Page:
The second was for disorderly conduct, which consisted of addressing the officers in an "unreasonable voice."
And the third was for "impeding traffic" -- on a platform that is about 10,000 square feet. "I don't know if you can impede traffic with 15 people per hour coming on the station," Mr. Taylor said.
LAST year, the city settled a lawsuit with a medical student who was using his vacation to photograph every subway stop. He got through five before an officer handcuffed him and detained him for about 20 minutes. With legal fees, the cost to the city was $31,501 -- more than $1,500 a minute.
In the case of Mr. Taylor, the "officers misinterpreted the rules concerning photography," said Paul J. Browne, the Police Department's chief spokesman. "The Transit Adjudication Board is being notified that summons was issued in error, resulting in its dismissal."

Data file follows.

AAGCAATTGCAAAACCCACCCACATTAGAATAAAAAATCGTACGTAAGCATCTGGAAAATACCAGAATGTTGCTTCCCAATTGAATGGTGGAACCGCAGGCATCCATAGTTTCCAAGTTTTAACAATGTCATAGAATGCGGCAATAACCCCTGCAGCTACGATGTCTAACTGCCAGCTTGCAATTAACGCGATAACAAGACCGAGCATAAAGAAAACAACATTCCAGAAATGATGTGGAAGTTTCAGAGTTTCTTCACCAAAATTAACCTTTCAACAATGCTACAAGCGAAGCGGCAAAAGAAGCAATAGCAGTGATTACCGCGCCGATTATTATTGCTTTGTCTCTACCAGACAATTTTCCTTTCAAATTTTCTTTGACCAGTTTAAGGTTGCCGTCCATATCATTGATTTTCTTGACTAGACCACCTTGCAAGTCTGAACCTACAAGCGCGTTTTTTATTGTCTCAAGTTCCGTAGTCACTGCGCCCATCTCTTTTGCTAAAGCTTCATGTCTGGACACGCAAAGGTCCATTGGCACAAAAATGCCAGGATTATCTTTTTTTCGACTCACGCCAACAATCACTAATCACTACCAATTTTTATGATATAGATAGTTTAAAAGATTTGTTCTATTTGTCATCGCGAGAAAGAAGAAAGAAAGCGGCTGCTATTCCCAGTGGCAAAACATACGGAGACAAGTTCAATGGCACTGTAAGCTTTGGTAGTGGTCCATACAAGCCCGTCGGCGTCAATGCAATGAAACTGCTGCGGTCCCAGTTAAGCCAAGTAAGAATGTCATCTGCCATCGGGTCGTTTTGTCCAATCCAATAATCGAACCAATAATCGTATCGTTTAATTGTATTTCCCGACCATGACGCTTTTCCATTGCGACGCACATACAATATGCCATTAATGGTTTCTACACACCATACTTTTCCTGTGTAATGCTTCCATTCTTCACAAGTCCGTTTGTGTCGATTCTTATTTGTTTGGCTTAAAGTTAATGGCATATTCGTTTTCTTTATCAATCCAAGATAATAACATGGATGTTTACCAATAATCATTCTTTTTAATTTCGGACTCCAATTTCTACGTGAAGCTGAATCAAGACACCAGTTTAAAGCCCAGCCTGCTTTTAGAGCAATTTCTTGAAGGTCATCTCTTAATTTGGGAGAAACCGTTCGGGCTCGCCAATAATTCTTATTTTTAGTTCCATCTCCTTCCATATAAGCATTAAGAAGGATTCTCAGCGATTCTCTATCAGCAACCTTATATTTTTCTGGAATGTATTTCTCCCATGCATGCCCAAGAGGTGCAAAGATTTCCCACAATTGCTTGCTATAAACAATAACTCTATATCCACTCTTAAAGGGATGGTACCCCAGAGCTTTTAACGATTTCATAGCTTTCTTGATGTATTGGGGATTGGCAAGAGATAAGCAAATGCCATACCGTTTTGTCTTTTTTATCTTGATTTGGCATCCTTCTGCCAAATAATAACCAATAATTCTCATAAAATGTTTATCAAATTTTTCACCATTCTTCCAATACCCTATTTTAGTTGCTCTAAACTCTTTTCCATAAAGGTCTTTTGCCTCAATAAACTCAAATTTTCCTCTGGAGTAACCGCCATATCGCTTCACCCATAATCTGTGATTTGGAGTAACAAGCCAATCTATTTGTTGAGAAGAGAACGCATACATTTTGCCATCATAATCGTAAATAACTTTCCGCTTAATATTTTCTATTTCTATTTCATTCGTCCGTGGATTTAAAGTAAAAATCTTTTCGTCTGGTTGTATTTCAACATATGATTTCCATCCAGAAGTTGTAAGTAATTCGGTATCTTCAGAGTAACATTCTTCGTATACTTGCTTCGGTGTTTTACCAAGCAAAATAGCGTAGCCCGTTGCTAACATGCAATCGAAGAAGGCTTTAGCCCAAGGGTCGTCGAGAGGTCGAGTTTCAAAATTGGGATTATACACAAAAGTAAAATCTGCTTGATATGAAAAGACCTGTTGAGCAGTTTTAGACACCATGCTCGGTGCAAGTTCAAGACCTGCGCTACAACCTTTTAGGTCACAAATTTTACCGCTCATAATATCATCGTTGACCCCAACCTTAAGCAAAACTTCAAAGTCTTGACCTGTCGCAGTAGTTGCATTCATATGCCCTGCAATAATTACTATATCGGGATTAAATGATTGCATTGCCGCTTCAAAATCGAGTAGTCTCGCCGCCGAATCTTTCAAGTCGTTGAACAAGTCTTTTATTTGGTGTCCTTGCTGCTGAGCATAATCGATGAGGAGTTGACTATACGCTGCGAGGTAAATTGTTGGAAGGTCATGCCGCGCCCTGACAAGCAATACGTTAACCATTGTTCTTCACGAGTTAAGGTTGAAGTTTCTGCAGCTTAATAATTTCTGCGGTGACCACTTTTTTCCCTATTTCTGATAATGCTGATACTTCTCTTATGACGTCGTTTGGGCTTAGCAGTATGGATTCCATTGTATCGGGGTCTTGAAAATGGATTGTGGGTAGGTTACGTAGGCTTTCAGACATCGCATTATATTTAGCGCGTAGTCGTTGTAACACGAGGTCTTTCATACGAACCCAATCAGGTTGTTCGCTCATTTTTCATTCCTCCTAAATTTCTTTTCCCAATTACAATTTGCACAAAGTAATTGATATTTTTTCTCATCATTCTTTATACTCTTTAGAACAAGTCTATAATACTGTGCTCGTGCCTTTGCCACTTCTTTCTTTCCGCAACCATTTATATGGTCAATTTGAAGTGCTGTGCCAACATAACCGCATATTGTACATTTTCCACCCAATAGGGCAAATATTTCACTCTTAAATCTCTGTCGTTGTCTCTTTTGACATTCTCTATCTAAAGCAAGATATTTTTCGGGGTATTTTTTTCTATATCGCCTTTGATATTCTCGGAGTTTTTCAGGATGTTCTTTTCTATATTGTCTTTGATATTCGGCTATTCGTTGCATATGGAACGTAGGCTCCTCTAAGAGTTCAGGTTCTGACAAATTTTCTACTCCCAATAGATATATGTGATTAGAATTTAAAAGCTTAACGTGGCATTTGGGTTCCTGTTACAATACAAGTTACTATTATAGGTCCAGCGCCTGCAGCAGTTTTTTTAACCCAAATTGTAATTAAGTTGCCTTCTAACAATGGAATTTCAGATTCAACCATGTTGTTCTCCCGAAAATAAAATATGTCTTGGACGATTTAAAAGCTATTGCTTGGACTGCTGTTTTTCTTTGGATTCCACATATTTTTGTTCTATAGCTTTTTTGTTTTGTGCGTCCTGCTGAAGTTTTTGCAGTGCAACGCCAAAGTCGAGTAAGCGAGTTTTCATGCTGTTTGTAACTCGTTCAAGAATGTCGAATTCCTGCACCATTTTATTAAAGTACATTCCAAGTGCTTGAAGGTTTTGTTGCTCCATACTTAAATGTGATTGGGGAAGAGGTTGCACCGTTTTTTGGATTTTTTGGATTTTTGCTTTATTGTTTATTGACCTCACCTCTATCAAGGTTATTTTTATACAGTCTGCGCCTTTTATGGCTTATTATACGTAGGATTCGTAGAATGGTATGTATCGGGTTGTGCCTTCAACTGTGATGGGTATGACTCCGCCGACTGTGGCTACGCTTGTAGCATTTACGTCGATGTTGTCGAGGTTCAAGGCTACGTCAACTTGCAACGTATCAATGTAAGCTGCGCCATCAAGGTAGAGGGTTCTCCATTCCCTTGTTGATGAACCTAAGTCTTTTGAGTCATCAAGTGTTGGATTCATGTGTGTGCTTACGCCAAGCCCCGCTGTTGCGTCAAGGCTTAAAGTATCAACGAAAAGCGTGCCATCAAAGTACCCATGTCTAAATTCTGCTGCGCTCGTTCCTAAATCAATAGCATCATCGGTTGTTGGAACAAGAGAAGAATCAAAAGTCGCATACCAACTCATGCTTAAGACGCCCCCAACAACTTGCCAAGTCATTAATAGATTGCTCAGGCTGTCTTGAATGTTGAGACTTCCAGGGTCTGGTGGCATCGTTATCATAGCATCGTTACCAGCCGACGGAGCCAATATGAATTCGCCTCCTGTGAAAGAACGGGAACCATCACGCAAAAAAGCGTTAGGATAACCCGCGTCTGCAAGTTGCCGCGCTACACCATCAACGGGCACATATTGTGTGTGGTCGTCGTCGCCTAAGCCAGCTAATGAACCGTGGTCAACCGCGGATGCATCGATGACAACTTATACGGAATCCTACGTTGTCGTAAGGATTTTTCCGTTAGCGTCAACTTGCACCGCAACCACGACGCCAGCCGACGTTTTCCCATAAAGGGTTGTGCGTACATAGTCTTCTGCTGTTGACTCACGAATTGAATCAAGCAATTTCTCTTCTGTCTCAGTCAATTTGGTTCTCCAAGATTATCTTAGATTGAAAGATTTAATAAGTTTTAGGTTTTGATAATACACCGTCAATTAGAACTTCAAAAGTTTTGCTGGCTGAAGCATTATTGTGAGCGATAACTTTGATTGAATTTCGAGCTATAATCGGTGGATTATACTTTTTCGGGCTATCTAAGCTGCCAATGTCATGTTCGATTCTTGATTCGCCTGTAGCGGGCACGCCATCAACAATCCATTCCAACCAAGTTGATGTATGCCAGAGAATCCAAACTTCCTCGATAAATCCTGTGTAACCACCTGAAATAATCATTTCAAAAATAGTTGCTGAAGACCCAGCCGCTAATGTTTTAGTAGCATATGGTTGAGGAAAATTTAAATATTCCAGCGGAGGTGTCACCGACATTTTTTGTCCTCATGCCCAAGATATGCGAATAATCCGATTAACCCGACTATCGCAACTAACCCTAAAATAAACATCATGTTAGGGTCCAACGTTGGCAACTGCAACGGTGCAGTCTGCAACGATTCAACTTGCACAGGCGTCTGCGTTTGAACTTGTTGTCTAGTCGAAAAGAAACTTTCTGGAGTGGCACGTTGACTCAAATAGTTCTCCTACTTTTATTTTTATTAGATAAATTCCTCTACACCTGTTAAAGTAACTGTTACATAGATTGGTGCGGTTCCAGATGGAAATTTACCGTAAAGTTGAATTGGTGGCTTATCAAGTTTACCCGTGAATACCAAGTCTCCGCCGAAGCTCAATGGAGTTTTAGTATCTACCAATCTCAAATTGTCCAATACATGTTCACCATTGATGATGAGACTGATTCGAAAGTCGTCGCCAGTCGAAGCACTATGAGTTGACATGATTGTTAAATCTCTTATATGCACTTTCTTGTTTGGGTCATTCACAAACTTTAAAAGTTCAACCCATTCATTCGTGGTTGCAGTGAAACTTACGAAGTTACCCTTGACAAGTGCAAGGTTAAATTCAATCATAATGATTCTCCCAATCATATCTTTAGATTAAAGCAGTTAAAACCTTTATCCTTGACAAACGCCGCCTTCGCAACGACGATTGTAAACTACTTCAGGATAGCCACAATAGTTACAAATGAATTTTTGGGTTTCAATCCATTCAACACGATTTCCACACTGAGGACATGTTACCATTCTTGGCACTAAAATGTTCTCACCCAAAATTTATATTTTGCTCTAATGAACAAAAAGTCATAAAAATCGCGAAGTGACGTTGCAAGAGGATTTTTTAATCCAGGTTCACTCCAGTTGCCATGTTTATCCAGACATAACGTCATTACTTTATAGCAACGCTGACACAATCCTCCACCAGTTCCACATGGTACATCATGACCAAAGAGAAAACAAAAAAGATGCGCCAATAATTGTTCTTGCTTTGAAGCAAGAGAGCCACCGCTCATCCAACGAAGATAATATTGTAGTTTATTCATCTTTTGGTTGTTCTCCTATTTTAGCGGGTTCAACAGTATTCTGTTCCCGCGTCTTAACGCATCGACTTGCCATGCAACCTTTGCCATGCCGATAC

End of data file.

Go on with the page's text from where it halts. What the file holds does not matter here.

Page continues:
However, the police will press on with charges of impeding traffic and unreasonable noise, Mr. Browne said.
For his part, Mr. Taylor said he was late meeting his girlfriend: "It wasn't a pleasant sight. I said, 'I'll make it up to you.' What else could I say?"
Thanks to the police, they might end up with more than a nice dinner or two - at taxpayer expense.
For a story on another recent photography-related arrest visit imaginginfo.com/web/online/News/MTA-Employee-Charged-with-Unlawful-Photography/3$4787.